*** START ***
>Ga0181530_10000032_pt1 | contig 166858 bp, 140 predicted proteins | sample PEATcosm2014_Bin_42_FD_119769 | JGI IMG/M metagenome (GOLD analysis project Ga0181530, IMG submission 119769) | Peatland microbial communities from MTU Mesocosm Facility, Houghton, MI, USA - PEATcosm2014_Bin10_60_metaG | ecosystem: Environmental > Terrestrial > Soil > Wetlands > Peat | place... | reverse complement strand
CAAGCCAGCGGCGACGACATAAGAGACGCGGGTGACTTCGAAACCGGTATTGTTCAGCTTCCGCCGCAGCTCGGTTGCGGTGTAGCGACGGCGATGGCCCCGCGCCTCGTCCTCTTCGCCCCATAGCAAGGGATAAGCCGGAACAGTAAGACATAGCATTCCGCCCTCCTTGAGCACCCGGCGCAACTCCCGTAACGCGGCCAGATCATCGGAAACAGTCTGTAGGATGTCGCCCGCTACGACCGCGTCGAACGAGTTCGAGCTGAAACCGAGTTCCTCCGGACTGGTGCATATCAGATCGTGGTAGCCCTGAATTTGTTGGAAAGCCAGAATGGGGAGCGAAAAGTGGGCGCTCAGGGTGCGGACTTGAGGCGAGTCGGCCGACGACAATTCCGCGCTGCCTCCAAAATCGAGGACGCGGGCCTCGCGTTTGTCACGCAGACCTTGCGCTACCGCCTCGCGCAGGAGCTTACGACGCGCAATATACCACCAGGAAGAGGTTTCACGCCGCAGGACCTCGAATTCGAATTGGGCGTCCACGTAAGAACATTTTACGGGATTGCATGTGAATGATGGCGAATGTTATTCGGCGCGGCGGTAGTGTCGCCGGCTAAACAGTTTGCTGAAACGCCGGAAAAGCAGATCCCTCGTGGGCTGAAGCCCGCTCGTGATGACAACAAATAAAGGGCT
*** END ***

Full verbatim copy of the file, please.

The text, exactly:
>Ga0181530_10000032_pt1 | contig 166858 bp, 140 predicted proteins | sample PEATcosm2014_Bin_42_FD_119769 | JGI IMG/M metagenome (GOLD analysis project Ga0181530, IMG submission 119769) | Peatland microbial communities from MTU Mesocosm Facility, Houghton, MI, USA - PEATcosm2014_Bin10_60_metaG | ecosystem: Environmental > Terrestrial > Soil > Wetlands > Peat | place... | reverse complement strand
CAAGCCAGCGGCGACGACATAAGAGACGCGGGTGACTTCGAAACCGGTATTGTTCAGCTTCCGCCGCAGCTCGGTTGCGGTGTAGCGACGGCGATGGCCCCGCGCCTCGTCCTCTTCGCCCCATAGCAAGGGATAAGCCGGAACAGTAAGACATAGCATTCCGCCCTCCTTGAGCACCCGGCGCAACTCCCGTAACGCGGCCAGATCATCGGAAACAGTCTGTAGGATGTCGCCCGCTACGACCGCGTCGAACGAGTTCGAGCTGAAACCGAGTTCCTCCGGACTGGTGCATATCAGATCGTGGTAGCCCTGAATTTGTTGGAAAGCCAGAATGGGGAGCGAAAAGTGGGCGCTCAGGGTGCGGACTTGAGGCGAGTCGGCCGACGACAATTCCGCGCTGCCTCCAAAATCGAGGACGCGGGCCTCGCGTTTGTCACGCAGACCTTGCGCTACCGCCTCGCGCAGGAGCTTACGACGCGCAATATACCACCAGGAAGAGGTTTCACGCCGCAGGACCTCGAATTCGAATTGGGCGTCCACGTAAGAACATTTTACGGGATTGCATGTGAATGATGGCGAATGTTATTCGGCGCGGCGGTAGTGTCGCCGGCTAAACAGTTTGCTGAAACGCCGGAAAAGCAGATCCCTCGTGGGCTGAAGCCCGCTCGTGATGACAACAAATAAAGGGCT